View all news

Ancient Indian medicine meets modern science


Zoe Satherley
22 November 2007
Professor Ganga Rao Battu is on a mission. He is trying to discover the hidden secrets of Indian medicinal plants.

He has come to Southern Cross University’s Centre for Phytochemistry and Pharmacology to try and figure out how traditional Ayurvedic medicine works.

The traditional medicine of India, Ayurvedic medicine has been practised there for over 5,000 years. Meaning ‘the science of life’ it combines natural therapies with a highly personalised, holistic approach to the treatment of disease.

“In India, Ayurvedic medicine is very popular – the government even operates Ayurvedic hospitals and it has been used successfully for many centuries. But there is very little research that has been done anywhere in the world on exactly what the active ingredients are in the plants that are used,” he said.

Battu, as he prefers to be known, is a Professor of Pharmaceutical Sciences specialising in pharmacognosy and phytochemistry at Andhra University, in Andhra Pradesh, on the south-east coast of India.

He has been awarded an Endeavour Research Scholarship to undertake six months post-doctoral study at Southern Cross University. He arrived with a selection of plant extracts commonly used in Ayurvedic medicine back home to treat some kinds of cancer and inflammatory conditions such as arthritis.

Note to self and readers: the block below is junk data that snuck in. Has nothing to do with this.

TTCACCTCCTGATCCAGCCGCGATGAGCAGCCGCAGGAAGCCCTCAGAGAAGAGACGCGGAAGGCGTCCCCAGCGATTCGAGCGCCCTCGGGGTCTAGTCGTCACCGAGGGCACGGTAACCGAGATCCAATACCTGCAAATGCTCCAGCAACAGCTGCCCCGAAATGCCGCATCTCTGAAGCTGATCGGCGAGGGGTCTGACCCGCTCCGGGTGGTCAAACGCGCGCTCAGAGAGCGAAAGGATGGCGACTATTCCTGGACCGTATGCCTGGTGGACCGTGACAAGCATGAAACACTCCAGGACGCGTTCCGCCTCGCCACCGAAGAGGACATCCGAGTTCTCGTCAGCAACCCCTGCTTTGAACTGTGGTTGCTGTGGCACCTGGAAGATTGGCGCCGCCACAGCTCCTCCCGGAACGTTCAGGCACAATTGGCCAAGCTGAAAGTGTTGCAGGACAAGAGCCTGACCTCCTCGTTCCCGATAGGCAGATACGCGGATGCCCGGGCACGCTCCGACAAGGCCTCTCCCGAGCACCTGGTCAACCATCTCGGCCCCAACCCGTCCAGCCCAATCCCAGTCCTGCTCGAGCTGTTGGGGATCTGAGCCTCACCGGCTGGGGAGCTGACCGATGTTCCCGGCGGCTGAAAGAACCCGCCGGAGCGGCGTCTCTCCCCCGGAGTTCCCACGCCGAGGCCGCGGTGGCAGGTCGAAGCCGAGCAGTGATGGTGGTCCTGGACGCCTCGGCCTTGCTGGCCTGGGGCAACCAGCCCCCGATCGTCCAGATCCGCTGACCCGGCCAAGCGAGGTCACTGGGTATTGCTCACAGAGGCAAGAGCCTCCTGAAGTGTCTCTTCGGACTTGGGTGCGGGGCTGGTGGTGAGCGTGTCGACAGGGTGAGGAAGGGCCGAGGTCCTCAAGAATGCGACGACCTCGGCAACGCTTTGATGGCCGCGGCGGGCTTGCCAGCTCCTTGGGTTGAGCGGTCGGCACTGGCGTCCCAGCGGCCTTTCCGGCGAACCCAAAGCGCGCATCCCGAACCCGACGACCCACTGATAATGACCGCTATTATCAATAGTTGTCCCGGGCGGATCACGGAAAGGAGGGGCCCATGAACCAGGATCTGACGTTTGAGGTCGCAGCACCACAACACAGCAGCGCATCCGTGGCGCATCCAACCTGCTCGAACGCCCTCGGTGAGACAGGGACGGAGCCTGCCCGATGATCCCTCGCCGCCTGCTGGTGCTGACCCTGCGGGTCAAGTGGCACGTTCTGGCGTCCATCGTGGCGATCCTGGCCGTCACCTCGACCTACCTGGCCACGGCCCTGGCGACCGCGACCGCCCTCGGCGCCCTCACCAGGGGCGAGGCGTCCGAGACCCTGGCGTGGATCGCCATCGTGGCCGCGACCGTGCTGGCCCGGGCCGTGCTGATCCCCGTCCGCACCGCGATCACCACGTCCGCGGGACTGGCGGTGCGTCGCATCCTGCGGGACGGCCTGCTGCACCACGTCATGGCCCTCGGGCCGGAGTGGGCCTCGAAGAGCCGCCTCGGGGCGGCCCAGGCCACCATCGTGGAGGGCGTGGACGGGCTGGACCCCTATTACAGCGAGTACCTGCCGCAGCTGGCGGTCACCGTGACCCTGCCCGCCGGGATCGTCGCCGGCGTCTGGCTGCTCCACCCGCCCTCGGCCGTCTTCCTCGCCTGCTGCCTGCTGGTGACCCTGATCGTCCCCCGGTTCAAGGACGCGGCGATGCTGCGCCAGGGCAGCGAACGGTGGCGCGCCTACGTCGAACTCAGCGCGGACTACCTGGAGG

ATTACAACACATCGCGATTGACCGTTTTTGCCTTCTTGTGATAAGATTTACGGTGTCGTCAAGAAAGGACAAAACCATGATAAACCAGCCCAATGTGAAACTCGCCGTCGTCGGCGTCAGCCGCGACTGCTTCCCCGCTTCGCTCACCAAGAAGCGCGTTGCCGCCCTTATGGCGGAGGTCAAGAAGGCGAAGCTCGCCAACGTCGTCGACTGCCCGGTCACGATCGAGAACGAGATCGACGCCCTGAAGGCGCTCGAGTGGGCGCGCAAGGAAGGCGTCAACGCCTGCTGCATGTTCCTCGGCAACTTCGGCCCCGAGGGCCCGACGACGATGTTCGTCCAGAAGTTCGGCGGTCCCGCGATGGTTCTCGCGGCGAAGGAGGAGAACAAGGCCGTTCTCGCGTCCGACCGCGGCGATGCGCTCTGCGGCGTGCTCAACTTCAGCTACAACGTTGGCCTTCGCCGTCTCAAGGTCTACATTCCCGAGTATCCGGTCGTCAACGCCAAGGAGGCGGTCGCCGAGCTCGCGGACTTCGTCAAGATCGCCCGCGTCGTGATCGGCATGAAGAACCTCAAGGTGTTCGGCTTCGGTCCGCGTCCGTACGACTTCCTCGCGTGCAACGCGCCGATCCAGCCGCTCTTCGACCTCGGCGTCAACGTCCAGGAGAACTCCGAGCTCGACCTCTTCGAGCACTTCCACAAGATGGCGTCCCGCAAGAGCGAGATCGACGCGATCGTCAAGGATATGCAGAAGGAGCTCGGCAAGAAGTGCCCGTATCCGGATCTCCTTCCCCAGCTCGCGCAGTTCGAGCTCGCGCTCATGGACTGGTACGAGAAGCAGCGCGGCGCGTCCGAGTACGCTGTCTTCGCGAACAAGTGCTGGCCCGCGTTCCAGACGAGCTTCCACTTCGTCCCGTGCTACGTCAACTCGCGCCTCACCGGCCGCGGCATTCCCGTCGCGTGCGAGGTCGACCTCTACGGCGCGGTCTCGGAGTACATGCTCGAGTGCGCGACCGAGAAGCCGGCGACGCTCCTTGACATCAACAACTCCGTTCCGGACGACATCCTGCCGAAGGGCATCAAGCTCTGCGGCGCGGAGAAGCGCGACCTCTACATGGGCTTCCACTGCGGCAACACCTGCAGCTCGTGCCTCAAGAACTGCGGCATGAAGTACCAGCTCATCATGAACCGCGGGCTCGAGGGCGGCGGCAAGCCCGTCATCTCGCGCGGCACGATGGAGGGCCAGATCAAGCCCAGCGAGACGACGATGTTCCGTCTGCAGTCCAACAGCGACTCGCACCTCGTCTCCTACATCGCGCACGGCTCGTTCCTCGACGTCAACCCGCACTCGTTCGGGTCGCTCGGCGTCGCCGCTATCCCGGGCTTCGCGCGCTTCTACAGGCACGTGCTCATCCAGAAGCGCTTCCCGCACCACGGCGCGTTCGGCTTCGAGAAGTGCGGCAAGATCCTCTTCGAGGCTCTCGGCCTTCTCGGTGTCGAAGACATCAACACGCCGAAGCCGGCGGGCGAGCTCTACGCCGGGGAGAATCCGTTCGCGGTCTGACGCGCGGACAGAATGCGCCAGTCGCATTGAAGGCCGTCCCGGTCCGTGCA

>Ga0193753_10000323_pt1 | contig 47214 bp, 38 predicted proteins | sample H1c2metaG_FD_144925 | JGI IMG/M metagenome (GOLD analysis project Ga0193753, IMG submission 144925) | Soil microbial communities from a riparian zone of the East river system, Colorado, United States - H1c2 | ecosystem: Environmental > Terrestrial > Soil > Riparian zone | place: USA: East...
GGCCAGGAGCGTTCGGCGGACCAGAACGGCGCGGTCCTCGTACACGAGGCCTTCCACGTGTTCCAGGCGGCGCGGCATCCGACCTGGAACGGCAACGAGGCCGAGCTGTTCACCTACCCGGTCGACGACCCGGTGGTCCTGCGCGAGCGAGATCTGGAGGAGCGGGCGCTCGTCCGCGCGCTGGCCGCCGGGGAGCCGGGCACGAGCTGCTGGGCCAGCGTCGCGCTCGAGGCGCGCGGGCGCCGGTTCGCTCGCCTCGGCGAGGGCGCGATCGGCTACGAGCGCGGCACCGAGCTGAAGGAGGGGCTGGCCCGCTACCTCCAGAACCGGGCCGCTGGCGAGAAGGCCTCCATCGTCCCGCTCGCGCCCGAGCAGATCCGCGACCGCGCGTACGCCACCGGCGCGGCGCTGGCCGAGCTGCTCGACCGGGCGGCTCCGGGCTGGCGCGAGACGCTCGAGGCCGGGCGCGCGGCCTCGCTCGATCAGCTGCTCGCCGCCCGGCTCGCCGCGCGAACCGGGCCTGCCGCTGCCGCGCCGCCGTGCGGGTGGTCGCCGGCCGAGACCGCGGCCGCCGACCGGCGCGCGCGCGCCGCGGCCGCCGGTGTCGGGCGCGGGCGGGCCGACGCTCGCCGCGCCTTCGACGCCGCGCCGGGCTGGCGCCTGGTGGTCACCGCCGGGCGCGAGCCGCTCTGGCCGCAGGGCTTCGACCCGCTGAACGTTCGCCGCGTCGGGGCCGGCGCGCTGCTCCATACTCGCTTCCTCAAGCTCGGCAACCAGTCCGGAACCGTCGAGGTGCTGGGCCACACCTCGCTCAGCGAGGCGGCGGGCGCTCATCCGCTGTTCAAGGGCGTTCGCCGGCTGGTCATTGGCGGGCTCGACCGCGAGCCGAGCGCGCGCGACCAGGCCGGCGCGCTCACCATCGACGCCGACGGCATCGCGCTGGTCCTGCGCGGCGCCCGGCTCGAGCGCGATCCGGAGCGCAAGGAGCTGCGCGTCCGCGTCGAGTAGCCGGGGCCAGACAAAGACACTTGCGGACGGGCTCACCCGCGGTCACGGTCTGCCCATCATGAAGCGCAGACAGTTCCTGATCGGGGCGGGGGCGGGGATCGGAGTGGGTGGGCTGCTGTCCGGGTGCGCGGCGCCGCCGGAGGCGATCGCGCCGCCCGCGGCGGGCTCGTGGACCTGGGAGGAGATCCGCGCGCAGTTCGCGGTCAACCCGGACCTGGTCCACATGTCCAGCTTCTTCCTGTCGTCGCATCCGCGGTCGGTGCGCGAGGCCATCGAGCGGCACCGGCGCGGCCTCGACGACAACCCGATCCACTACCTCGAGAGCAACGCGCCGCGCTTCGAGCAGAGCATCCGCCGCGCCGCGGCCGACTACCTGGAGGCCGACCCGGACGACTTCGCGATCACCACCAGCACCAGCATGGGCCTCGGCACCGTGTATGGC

These include food plants such as Asparagus racemosus, and common weeds such as croton bonplandianum as well as the roots of plants including hygrophilla spinosa.

“Coming here was a natural choice as your University has the best equipment and knowledge in the southern hemisphere for doing the specialised research and testing I needed to do,” Battu said. “It is really state of the art.”

To isolate and identify the active compounds in the plant extracts at a molecular level, Battu is using specialised machines and techniques including high performance liquid chromatography, scanning electron microscopy, mass spectrometry and nuclear magnetic resonance detection.

These compounds will then be tested for their anti-inflammatory and anti-cancer properties.

“In India we do not have access to this kind of sophisticated equipment, so most of our testing has to be done on animals. We know that these plant compounds work because of the evidence from our animal trials, but we don’t know HOW they work and that is what I am hoping to discover while I am here,” Battu said.

“So you can say that my research strives to use modern scientific knowledge to validate ancient traditions.

“When I was growing up my grandmother always treated us using Ayurvedic medicine. Some of the plants were just common weeds, found everywhere, but prepared in the right way, they certainly worked. It will be quite exciting to discover the exact molecules responsible for their healing properties.”

Photo: Professor Ganga Rao Battu places test samples in the auto-sampler of the liquid chromatograph mass spectrometer at the Centre for Phytochemistry and Pharmacology.